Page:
When the world heard that Donald Trump had Covid, America trembled. He returned long awaited greatness to our fingertips. Now it could be all washed away.
Trump was among the riskiest patients. He’s 74, clinically obese, and suffers from a lifelong affliction of male compensation issues. Moreover, White House doctors refused to treat him. He’d been stiffing them on their bills for months. A mad scramble through the D.C. phone book found no takers unless he paid upfront.
Aides turned to Bocephus Jennings, a landscaper from Arkansas. He’d caught the president’s eye after recently appearing as a medical expert on Fox News. As Trump was evacuated to Walter Reed Medical Center, Jennings was seen furiously Googling “science” on his phone.
Yet the landscaper is adhering to the president’s own scientific theories to ensure recovery. Light fixtures have been installed in Trump’s orifices. He’s being administered heavy doses of Clorox and other household cleaners. Marv the Magnificent, a fixture at children’s birthday parties, has been brought in to apply magic. Anti-victimology serums are being used to relieve the whining.
Dr. Scott Atlas, a White House spokesman, says the president is “too manly” to fall prey to Covid, likening him to “those 132-year-old turtles you see at the zoo.” He points to Trump’s strict nutritional regimen of Diet Coke, Big Macs, and ketchup, which gives him “the constitution of a teenage girl.”
Others note the stamina inherent in the president’s exhausting work schedule. He begins his day with early rage tweeting, followed by two hours in makeup and hair, extensive television, a brief appearance in the Oval Office, then grueling exercise in which he’s driven around in a go-cart to hit a tiny ball. His day usually ends in mid-afternoon with another marathon round of television.
Aides further point to Trump’s legendary toughness. He grew up on the mean streets of East Coast boarding schools, spending years in the trenches battling siblings over his father’s will. Younger aides call him “President Liger” – part lion, part tiger.
“He’s the king of the jungle,” says one. “You know if he catches you, you’re about to be slathered with extra mayo.”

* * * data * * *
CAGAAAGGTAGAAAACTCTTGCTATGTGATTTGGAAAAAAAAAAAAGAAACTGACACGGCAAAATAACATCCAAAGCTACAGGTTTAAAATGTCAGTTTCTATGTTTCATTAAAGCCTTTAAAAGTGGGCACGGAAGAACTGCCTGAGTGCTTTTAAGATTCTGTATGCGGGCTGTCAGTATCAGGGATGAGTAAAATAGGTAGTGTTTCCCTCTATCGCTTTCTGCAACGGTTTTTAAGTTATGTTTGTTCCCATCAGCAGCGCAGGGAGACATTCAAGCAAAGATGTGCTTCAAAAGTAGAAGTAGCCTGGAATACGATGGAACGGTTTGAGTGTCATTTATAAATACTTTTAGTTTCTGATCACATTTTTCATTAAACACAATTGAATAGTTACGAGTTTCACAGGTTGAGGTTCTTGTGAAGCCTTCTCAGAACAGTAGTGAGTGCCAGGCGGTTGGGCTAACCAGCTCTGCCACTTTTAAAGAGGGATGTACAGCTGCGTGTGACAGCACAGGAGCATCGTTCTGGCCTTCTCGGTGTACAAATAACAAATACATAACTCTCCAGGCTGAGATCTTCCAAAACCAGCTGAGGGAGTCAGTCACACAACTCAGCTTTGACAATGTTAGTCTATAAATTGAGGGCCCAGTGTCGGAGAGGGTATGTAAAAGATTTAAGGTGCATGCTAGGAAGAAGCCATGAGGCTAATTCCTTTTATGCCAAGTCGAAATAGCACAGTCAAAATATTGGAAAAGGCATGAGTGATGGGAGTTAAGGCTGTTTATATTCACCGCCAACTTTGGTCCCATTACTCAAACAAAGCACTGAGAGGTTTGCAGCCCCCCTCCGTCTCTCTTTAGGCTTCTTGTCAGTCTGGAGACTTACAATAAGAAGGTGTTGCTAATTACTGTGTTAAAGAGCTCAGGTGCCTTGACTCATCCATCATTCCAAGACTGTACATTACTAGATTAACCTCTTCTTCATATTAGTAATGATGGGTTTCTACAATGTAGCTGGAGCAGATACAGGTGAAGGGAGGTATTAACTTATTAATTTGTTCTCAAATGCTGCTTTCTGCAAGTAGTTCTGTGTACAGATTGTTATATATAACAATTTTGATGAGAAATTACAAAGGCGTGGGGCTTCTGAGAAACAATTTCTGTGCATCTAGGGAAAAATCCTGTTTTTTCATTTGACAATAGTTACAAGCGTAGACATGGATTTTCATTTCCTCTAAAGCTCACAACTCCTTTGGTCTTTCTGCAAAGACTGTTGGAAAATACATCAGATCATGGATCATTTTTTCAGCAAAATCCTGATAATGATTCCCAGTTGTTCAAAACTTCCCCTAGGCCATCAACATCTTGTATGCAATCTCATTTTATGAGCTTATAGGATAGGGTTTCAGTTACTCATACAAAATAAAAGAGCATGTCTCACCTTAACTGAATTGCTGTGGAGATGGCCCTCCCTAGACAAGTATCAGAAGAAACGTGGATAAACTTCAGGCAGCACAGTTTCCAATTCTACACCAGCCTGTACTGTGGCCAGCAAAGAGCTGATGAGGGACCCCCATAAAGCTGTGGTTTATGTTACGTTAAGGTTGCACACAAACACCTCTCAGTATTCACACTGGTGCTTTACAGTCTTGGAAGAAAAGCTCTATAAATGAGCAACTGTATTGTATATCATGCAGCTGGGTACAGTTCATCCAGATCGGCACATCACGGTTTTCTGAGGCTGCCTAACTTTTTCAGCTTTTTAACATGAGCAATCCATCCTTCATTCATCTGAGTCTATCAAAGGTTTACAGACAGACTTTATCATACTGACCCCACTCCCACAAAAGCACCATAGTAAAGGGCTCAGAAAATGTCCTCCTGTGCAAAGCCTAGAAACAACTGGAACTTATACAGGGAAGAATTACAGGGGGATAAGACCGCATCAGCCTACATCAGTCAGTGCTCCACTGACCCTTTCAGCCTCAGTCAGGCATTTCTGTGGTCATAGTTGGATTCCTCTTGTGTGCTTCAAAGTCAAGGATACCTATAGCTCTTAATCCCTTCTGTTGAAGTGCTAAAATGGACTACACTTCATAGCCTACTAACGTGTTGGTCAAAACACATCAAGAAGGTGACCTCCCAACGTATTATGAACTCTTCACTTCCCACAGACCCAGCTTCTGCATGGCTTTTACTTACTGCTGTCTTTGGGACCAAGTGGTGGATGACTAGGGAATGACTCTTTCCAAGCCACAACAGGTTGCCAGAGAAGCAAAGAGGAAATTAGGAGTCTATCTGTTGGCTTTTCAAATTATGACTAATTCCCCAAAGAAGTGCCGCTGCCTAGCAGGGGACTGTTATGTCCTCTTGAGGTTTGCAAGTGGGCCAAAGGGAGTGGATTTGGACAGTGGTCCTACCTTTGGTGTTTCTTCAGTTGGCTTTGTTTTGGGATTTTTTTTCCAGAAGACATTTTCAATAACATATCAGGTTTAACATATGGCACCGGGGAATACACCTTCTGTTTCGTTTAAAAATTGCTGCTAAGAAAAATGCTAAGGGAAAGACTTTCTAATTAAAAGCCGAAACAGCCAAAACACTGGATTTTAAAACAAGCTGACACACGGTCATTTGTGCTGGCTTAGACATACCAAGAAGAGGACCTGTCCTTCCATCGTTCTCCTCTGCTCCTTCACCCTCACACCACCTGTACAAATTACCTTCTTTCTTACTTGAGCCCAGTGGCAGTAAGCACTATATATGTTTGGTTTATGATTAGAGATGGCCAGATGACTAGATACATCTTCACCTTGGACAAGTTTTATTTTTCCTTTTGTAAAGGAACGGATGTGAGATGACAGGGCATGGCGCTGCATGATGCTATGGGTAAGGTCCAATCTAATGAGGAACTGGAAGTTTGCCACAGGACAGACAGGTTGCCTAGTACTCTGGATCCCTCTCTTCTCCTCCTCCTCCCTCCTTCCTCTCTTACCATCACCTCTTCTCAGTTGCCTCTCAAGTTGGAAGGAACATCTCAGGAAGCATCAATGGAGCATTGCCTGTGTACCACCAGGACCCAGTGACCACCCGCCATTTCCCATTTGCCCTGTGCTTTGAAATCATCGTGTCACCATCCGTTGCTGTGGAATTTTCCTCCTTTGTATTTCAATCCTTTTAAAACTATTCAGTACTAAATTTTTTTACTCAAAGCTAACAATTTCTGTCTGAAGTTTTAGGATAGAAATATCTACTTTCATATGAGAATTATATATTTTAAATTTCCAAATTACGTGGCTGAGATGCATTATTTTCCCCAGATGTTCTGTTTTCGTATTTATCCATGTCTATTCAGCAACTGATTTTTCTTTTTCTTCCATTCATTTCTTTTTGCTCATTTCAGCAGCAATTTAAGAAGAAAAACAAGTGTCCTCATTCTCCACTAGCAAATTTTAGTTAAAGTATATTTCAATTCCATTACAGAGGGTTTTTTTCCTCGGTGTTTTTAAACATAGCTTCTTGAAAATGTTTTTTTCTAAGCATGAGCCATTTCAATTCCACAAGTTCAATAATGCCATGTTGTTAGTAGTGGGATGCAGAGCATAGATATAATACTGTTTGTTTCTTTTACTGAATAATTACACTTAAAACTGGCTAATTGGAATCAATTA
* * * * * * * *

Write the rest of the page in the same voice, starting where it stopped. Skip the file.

He’s also held in awe for his high threshold for pain. Once, a makeup artist mistakenly applied coral bronzer. Trump wanted apricot. The president spent 10 horrifying minutes enduring astringent removal. “I’ve never seen anything like it,” says a beauty consultant who witnessed the incident. “He only whimpered like three times.”
Sean Hannity is one of the president’s closest supplicants. He’s certain Trump is too tough to die. “I wouldn’t be surprised if he got Covid purpose, just to prove who’s better at killing,” says the Fox News dramatist.
Doctors say Trump isn’t out of the woods yet. As a precaution, Jennings has enlisted his buddy Herm, who runs a bait shop in Little Rock. Leeches were airlifted to Walter Reed. Back when America was great, they were commonly used to extra impurities from the body, before regulatory overreach discontinued their use.
The president is responding well to the treatment. Aides say he’s returning to form, shouting grievances and blaming others.
Yet outside the hospital, the mood remains tense. A vigil of white supremacists and bankers gathers in prayer. Junior aides hand passersby proposals for their tell-all books. Mike Lindell, CEO of MyPillow, has been pounding on the windows for days, urging Trump to ingest a toxic shrub to repel the virus. It’s been tested on neither human nor animal. But Lindell’s “pretty sure” it will work. “I got a shitload invested in it,” he says.
America can only hope that he’s right. If Trump falls to a virus that’s already killed 208,000 Americans, our last chance at greatness will likely be delivered a fatal blow.